Water bills: Ofwat sets out price restrictions
Household water bills in England and Wales will fall by an average of 5% - not including inflation - by 2020, the regulator Ofwat has ruled.
This would see average bills fall in real terms by about £20 from £396 to £376.
However, consumers will still pay more, as the companies are allowed to add on inflation, as measured by RPI.
RPI is typically higher than CPI inflation, and is currently running at 2.3% a year.
Nevertheless the Consumer Council for Water (CCW) said it was good news for consumers.
"Most water companies and the regulator have listened to customers and delivered a deal which reflects the services they want, at a price most find acceptable," said Tony Smith, the chief executive of the CCW.
Customers 'get more'
After two years of deliberations, Ofwat has now determined the levels at which all 18 water and sewerage companies can set their prices for the five-year period beginning in April 2015.
Thames has been told it will have to cut charges by 5% in real terms, United Utilities must cut by 3%, and Bristol Water - a water-only company - must cut charges by 21%.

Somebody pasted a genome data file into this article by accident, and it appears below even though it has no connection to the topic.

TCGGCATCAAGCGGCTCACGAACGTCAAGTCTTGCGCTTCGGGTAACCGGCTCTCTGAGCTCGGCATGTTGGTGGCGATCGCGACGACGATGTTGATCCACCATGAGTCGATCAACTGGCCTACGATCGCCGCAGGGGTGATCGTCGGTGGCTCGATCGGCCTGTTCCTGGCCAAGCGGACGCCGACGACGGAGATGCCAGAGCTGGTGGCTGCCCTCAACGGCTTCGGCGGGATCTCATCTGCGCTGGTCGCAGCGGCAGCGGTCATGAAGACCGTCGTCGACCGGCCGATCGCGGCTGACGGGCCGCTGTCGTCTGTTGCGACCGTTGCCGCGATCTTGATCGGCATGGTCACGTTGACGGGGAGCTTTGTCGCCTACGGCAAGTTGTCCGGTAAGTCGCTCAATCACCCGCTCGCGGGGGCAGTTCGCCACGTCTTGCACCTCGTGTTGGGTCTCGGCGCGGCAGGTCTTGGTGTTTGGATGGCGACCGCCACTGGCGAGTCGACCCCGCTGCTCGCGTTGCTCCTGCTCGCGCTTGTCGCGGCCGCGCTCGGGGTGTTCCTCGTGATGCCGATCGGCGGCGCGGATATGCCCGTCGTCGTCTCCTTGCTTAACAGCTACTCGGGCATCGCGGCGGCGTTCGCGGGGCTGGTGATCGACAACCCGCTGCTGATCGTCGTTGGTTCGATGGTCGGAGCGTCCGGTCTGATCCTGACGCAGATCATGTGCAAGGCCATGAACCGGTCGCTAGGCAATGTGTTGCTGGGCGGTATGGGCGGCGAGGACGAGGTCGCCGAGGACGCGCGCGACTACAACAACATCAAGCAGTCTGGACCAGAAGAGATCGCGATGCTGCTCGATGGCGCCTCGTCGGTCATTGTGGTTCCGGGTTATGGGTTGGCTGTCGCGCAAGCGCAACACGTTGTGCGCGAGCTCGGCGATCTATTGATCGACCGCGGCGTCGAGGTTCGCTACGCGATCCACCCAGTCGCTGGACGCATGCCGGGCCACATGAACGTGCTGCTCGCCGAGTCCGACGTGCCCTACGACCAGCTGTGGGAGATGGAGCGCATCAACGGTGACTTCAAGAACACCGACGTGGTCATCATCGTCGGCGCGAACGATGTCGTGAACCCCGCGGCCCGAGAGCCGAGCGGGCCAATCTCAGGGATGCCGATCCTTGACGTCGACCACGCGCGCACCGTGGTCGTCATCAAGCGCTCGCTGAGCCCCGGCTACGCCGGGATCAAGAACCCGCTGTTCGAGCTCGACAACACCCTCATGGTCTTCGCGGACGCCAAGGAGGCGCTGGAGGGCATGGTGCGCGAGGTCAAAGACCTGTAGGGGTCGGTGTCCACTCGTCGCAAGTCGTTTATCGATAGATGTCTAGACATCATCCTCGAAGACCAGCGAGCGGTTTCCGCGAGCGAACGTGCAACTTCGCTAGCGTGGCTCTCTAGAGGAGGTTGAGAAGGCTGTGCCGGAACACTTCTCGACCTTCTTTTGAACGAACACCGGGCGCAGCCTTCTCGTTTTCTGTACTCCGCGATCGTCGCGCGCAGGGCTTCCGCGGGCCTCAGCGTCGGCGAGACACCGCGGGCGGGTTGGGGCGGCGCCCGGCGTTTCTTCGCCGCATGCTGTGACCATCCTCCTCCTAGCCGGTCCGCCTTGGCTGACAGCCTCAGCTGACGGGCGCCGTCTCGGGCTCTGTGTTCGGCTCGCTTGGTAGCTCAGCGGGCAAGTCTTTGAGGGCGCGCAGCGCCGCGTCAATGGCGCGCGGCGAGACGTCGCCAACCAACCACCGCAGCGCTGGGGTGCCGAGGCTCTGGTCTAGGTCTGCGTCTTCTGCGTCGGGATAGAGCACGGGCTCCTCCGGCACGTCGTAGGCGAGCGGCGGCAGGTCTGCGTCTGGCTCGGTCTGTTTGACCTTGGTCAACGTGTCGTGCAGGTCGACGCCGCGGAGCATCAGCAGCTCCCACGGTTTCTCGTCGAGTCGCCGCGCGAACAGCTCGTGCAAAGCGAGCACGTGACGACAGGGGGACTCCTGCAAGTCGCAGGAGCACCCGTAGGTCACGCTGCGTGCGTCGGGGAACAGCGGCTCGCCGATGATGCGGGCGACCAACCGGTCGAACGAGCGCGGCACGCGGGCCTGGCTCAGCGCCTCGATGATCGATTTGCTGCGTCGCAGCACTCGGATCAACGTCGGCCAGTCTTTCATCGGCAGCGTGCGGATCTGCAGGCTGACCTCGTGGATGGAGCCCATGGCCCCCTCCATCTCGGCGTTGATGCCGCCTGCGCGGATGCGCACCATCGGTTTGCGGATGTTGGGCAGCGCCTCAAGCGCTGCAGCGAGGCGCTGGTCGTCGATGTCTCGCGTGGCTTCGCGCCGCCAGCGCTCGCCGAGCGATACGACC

Ofwat said the ruling will allow water companies to invest £44bn over the next five years, or £2,000 per household.
"With bills held down by 5% and service driven up over the next five years, customers will get more and pay less," said Cathryn Ross, Ofwat chief executive.
For water and sewage charges, Anglian customers will see the greatest percentage drop in yearly bills, down 10% to an average of £390 by 2019-20.
Northumbrian customers will see the smallest change in their bills, dropping 1% to £382.
The main factor behind Ofwat ordering a drop in bills has been the sustained period in low interest rates.
This has allowed water companies to borrow much more cheaply for infrastructure projects, which are among their main costs.
|Changes in Water Bills 2015 to 2019|
|Company||Average bill by 2019, before RPI||Average change, before RPI|
|Northumbrian (incl. Essex and Suffolk)||£382||-1%|
|Water only companies|
|South Staffs (incl. Cambridge)||£135||-4%|
|Sutton and East Surrey||£180||-3%|
|NATIONAL AVERAGE ENGLAND AND WALES||£376||-5%|
Companies have two months to accept Ofwat's decision, or seek a referral to the Competition and Markets Authority.
Both Thames Water and United Utilities said they would look at the ruling carefully before coming to a decision.